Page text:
Bud Collins, who wrote his way into the International Tennis Hall of Fame, died on Friday. He was 86.
For nearly 40 years, Bud Collins called the Colony Beach and Tennis Resort on Longboat Key his home for the winter.
According to his wife, Anita Ruthling Klaussen, Collins died Friday, March 4, at home in Brookline, Massachusetts, after suffering from Parkinson’s disease and dementia.
Famous for his deep love of the game, and for his colorful and sometimes outlandish mode of dress, Collins was a writer for The Boston Globe and an analyst for CBS and NBC.
In 2015, the United States Tennis Association named the sprawling media center at its U.S. Open site in his honor. The inscription on the plaque reads: “Journalist, Commentator, Historian, Mentor, Friend.”
Collins introduced the intricacies of the simple yet complex game, its heroes and the unrelenting rivalries they produced: Jimmy Connors and John McEnroe, Steffi Graf and Monica Seles, Pete Sampras and Andre Agassi, Martina Navratilova and Chris Evert.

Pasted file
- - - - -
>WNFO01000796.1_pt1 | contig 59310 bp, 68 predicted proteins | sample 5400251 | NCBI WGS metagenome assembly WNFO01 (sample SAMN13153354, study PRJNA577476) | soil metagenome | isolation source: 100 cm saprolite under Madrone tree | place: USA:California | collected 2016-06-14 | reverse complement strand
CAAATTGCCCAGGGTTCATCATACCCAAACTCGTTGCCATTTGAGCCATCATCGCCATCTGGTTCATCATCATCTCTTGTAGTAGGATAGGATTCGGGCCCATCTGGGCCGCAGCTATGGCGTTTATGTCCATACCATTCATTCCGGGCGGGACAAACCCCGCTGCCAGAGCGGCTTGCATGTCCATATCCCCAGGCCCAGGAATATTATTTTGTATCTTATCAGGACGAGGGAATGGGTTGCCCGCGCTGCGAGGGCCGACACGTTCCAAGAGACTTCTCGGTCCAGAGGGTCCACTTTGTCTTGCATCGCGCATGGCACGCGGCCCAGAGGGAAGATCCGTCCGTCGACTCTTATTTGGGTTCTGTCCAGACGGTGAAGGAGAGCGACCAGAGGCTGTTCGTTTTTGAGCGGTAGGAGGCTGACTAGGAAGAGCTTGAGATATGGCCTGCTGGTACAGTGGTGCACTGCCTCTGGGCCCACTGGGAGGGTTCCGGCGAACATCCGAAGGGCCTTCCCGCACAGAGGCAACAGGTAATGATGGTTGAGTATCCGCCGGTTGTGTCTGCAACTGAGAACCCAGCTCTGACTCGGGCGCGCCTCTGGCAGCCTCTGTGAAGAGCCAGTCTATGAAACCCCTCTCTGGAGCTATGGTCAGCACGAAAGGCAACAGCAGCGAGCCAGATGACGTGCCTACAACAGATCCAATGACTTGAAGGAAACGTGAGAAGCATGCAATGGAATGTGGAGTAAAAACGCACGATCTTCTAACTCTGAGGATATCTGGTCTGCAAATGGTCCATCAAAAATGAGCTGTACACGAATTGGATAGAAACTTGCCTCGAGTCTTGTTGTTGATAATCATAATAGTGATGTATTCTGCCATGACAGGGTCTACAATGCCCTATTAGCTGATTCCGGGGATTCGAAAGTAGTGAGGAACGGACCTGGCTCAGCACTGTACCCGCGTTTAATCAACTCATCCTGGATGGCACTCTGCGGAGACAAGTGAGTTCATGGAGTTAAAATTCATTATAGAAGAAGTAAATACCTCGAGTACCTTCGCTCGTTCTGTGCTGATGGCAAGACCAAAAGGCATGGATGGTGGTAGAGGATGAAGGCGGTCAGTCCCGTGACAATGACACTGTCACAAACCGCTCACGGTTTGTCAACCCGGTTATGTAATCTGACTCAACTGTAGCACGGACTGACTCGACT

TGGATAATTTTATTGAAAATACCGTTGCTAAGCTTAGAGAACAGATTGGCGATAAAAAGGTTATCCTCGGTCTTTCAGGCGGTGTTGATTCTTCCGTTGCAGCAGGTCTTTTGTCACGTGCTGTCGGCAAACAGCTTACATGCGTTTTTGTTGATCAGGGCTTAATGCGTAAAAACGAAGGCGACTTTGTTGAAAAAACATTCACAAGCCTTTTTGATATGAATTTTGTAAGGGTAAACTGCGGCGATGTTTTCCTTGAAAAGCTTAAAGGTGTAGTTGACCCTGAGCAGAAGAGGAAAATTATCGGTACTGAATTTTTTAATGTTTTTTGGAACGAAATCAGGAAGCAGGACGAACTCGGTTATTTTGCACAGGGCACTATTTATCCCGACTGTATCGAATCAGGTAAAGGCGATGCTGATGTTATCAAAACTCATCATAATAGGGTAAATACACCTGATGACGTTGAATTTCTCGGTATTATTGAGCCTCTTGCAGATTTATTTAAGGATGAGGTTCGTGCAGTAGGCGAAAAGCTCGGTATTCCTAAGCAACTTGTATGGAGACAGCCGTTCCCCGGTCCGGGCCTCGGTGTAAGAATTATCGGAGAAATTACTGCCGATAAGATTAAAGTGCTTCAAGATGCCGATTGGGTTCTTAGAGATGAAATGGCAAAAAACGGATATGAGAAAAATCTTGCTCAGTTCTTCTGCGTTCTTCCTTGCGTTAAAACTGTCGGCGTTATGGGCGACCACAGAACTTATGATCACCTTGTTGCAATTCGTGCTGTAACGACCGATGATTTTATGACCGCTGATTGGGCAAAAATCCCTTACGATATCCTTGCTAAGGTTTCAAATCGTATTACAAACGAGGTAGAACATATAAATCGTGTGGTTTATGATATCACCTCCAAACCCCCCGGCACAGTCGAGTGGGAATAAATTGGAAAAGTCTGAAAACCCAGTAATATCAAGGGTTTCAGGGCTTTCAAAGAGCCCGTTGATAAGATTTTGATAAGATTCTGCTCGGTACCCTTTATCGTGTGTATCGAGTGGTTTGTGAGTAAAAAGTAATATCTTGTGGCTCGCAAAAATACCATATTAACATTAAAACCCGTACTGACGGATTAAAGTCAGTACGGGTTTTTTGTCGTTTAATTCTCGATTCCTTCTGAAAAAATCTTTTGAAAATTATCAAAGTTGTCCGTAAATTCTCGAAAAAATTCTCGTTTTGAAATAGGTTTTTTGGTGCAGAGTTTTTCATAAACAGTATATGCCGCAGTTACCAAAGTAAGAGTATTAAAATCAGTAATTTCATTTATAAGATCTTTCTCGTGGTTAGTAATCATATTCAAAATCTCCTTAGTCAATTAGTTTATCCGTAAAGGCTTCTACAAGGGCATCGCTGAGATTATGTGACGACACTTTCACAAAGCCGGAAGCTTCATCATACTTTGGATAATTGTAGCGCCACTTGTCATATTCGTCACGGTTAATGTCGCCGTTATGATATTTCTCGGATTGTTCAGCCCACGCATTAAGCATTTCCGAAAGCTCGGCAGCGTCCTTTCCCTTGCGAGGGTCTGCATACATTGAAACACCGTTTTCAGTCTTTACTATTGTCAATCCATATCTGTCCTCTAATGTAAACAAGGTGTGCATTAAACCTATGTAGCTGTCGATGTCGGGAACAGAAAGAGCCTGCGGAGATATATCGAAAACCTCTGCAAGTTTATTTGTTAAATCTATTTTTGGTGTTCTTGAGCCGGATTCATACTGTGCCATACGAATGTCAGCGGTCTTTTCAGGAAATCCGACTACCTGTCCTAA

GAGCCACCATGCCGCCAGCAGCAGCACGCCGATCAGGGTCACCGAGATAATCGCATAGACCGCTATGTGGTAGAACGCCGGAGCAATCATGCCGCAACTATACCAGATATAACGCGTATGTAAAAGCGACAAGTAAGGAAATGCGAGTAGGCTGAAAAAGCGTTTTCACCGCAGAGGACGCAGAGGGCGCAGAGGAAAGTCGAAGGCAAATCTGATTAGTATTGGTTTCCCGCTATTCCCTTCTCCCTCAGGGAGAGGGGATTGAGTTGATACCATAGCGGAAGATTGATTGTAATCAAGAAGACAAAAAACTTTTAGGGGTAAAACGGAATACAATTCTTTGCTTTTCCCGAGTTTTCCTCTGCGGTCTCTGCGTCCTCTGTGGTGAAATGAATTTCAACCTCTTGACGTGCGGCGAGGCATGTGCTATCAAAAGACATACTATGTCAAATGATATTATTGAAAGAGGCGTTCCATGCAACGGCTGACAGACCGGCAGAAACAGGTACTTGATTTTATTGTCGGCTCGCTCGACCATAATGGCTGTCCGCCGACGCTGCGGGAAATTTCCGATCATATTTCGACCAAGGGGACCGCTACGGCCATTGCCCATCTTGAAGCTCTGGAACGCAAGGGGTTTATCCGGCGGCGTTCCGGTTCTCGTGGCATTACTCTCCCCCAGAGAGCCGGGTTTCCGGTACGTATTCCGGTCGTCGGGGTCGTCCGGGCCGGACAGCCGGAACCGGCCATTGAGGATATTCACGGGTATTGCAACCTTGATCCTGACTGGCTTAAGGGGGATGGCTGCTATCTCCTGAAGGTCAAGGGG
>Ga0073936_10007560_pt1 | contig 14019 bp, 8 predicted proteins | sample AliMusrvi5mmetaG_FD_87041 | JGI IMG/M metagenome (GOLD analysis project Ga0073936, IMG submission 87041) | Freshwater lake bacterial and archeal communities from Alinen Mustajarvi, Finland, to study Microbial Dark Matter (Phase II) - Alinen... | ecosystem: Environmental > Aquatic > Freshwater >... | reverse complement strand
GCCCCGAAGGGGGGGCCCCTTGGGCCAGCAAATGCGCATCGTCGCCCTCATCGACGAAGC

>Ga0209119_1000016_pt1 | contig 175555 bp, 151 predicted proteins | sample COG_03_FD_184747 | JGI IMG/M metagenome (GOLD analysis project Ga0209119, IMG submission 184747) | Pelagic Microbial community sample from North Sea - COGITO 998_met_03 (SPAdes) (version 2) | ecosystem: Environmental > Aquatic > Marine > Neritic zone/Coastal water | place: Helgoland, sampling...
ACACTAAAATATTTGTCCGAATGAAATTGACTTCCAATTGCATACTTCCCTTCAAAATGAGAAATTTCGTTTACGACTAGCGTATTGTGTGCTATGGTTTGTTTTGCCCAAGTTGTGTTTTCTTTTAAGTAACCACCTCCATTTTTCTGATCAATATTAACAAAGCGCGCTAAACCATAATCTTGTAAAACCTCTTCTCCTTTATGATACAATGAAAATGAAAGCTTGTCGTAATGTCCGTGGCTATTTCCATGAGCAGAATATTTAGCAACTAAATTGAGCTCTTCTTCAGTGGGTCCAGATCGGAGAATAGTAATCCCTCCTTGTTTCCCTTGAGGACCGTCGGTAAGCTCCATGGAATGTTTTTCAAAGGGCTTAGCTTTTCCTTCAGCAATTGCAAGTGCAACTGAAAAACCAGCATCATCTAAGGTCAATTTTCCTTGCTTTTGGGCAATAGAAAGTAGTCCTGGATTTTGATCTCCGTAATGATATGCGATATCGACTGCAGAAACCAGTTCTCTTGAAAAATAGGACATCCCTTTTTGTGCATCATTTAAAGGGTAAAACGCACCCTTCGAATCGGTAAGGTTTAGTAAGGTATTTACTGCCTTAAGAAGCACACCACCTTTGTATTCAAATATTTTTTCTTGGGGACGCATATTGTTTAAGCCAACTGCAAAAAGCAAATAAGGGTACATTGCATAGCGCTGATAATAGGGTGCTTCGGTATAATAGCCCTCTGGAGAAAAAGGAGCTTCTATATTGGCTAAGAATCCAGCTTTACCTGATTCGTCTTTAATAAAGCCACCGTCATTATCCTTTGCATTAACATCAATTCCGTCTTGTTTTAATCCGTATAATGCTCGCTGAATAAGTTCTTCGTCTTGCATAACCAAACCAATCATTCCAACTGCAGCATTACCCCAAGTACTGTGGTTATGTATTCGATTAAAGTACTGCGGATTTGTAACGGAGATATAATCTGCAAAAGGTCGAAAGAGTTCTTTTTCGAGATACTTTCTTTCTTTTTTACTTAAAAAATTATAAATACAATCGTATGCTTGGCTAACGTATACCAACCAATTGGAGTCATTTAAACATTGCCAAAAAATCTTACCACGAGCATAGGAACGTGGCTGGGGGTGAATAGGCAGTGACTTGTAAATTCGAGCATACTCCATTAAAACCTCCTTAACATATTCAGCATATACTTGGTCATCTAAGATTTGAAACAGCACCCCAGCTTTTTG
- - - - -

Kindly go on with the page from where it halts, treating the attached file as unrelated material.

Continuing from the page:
Collins was also famous for his signature vibrant, colorful pants and zany bow ties.
He is enshrined in the International Tennis Hall of Fame and winner of the nation’s highest sports writing honor, the Red Smith Award.
His epic book — “The Bud Collins History of Tennis” — is the history of tennis, and although he thought he was no good at it, he could play tennis as well. He was a nimble athlete who won the U.S. Indoor mixed doubles championship (with Janet Hopps), and was a finalist in the French Senior doubles (with Jack Crawford).
Collins is survived by his wife, the photographer Anita Ruthling Klaussen.
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